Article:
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NAMUNYAK WILDLIFE CONSERVANCY

HOME OF RETITI ELEPHANT TRUST & THE SINGING WELLS


Baby elephants at a waterhole

Namunyak Wildlife Conservancy in Samburu County of Northern Kenya is home to the first community owned elephant sanctuary in Africa since 2016 – Retiti Elephant Sanctuary.


It is designed to rescue and release orphaned and abandoned elephant calves, whilst creating much needed benefits to the local people that live alongside them. The Reteti Elephant Sanctuary is the representation of the communities standing up united for wildlife, in recognition of the value that they can cultivate.

The orphaned elephants that are cared for by the Samburu community are symbols of a new wave of thinking about wildlife and the environment that goes far beyond traditional conservation methods, and dives deeper into the core value of what nature represents.


Between 10 and 25 elephant calves are rescued in Northern Kenya each year. Elephant calves in Northern Kenya are orphaned or abandoned due to drought, man-made wells, human-wildlife conflict and natural mortality. The Sanctuary was established in response to demands from the local community.


The Kenya Wildlife Service and Samburu County Government have promoted the establishment of the new Sanctuary, recognising the wish of the local community to retain their elephants within Samburu County and seeing local communities taking a lead in rescuing, rehabilitating and releasing elephants within their home range.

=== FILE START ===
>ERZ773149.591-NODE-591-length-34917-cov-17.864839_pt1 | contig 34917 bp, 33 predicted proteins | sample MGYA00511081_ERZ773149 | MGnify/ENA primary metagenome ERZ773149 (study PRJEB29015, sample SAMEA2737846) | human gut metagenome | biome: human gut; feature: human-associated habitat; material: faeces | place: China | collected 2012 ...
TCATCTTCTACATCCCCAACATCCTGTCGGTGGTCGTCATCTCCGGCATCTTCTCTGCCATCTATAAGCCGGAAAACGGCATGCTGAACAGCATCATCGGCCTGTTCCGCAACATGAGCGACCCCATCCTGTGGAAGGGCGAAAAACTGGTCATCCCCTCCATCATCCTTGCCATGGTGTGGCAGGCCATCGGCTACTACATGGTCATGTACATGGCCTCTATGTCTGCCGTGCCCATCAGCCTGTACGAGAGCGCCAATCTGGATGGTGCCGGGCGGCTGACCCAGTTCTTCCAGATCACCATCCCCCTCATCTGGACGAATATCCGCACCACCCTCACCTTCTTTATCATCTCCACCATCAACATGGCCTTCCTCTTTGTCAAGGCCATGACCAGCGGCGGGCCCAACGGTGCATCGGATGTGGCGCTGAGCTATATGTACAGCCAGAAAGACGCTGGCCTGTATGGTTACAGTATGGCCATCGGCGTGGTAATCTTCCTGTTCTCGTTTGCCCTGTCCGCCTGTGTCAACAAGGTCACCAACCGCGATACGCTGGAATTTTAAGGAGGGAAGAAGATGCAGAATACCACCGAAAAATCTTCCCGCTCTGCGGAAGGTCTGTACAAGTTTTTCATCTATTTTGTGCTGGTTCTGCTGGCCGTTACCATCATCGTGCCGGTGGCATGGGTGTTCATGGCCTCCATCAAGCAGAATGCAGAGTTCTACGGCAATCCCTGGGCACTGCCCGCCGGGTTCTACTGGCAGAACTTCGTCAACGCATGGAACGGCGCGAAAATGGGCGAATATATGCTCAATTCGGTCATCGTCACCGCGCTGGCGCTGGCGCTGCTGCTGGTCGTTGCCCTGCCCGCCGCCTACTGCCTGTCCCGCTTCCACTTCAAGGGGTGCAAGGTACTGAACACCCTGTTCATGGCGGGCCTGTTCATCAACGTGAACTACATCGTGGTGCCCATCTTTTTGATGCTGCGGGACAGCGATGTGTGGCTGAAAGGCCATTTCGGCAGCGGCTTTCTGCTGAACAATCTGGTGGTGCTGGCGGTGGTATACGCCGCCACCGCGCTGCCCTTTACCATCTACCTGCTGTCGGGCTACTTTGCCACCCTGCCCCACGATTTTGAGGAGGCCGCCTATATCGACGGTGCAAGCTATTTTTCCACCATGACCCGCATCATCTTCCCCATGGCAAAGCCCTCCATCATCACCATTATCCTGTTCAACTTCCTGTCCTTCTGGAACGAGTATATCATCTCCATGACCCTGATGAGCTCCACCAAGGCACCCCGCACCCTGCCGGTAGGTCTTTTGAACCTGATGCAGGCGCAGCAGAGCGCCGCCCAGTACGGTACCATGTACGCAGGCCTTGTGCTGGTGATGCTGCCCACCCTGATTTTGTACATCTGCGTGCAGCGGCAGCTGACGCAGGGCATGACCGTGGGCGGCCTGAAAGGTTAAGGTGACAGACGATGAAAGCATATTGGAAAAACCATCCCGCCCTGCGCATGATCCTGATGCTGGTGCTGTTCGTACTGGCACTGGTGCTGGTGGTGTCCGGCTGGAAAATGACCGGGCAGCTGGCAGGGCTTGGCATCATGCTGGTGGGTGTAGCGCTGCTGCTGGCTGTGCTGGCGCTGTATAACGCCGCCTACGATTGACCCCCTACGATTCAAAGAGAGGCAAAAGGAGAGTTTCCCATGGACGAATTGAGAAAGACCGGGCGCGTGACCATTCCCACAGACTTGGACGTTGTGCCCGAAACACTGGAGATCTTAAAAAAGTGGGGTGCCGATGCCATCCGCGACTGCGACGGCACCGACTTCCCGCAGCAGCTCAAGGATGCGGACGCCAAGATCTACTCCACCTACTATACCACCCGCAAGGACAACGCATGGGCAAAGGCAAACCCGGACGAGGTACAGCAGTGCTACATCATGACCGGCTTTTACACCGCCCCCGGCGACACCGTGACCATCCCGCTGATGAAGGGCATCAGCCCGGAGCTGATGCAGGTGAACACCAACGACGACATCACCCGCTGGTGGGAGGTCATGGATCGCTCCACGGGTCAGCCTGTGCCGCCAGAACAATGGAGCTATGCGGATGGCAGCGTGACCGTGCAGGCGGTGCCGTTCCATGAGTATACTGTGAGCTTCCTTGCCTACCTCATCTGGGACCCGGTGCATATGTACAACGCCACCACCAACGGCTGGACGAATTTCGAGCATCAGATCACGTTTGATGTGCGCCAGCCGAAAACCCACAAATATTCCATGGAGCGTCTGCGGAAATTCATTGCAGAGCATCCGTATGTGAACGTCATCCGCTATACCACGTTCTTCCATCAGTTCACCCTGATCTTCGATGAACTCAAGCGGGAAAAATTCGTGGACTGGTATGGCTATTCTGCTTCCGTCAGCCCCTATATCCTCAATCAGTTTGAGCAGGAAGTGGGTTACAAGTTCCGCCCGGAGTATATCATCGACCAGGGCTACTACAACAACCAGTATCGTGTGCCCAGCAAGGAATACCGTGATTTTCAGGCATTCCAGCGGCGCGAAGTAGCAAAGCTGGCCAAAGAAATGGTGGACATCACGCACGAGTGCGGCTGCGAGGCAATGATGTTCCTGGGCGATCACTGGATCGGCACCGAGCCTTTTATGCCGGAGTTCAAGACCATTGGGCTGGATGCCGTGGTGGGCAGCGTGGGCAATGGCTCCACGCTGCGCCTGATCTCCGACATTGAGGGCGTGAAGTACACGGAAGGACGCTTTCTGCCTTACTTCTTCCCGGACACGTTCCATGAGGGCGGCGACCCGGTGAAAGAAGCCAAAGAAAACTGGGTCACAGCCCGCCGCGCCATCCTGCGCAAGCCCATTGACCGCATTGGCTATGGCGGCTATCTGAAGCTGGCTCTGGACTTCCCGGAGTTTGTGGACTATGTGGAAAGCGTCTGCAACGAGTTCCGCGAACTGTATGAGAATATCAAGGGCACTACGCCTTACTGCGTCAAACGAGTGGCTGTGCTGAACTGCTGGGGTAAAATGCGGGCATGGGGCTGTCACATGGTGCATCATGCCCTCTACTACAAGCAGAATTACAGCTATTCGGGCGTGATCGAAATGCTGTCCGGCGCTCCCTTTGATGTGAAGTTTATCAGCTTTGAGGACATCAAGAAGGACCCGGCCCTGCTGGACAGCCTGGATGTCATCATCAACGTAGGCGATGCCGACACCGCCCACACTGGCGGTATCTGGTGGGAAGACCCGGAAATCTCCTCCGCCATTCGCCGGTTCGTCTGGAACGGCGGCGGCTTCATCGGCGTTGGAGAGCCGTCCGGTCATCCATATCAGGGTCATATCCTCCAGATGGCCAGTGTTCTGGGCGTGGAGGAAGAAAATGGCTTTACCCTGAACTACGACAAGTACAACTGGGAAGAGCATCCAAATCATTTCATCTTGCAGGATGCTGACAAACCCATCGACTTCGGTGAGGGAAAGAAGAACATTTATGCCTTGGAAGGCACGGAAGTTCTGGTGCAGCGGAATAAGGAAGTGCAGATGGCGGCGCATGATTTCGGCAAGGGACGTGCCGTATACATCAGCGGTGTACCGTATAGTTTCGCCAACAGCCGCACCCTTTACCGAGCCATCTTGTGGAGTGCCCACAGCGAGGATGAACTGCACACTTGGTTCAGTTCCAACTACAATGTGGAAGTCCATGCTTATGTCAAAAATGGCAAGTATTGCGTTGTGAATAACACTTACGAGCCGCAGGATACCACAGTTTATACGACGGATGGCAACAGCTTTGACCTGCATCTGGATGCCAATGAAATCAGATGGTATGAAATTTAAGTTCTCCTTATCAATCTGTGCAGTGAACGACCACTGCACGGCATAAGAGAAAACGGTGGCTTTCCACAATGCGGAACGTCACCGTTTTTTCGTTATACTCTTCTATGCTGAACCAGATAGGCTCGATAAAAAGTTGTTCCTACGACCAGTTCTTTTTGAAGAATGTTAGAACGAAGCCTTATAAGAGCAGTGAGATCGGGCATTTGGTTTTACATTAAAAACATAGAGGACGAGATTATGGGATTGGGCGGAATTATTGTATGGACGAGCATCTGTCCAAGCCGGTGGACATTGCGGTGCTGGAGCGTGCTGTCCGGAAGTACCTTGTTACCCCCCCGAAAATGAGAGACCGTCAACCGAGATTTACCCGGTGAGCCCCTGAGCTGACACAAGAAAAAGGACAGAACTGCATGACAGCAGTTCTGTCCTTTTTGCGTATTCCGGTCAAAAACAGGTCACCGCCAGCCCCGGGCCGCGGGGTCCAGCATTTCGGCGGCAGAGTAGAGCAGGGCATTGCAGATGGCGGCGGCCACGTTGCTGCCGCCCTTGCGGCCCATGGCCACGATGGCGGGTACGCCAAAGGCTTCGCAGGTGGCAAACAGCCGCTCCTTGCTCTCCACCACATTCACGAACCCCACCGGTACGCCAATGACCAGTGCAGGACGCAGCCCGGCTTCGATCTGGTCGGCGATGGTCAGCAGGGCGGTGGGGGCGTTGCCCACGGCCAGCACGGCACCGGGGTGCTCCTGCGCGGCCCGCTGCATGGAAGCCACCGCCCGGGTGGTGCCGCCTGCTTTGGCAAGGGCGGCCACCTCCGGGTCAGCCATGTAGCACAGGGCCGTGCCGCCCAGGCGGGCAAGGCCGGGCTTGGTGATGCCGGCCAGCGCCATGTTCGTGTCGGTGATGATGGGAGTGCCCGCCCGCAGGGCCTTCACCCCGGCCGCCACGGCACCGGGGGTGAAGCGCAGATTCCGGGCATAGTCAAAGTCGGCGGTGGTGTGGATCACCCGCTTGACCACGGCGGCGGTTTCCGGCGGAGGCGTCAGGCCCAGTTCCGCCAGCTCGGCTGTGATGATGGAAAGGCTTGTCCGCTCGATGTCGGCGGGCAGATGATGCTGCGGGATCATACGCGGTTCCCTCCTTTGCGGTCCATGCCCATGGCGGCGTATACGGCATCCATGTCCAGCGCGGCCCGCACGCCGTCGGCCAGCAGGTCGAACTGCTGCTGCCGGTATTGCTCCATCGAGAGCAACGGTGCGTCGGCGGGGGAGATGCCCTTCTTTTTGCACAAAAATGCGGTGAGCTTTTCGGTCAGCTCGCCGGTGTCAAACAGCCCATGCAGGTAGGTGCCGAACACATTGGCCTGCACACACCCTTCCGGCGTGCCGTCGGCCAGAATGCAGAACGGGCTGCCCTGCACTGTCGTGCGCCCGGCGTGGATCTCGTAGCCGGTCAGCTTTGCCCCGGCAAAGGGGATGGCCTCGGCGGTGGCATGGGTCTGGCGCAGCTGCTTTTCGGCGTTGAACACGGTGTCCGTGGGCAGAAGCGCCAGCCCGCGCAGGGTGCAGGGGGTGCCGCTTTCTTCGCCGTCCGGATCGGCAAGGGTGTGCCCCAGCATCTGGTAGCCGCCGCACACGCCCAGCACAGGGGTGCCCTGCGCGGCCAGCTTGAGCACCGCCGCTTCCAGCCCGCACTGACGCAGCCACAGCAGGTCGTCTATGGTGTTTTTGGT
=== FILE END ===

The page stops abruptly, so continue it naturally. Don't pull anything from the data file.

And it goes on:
Elephant keeper feeding the baby with milk

All the keepers are from the local community and are formally trained in the care, rehabilitation and release of elephant calves. An elected board from within the community oversee all operational aspects of the Sanctuary. This facility also houses a mobile elephant rescue team that works daily on elephant rescue, community awareness and the mitigation of human/wildlife conflict.


The elephants are fed by goat milk which is provided by the community around and creates income to more than 500 Samburu women in the area. 


Animals and warrior at the well

Namunyak Wildlife Conservancy is also the home of the „Singing wells“.

The Samburu people that neighbour Retiti  have an age-old tradition called ‘The Singing Wells’. This is not arranged, nor is it put on for the tourists; we simply have the great pleasure of observing this daily ritual, taking in its purity with deep fascination.


With water a precious resource in this dry and desolate land, the warriors dedicate the day to digging deep wells for drinking water for their livestock. Watch as the tall warriors strip naked and begin to sing as they dig. Deep and resonant, the melody creates a hypnotic rhythm that the tribe works to as one.


Each warrior’s herd will recognise and respond to their master’s voice, using it to locate their particular well. With a bit luck you can see them while your visit at Namunyak Wildlife Conservancy as well.

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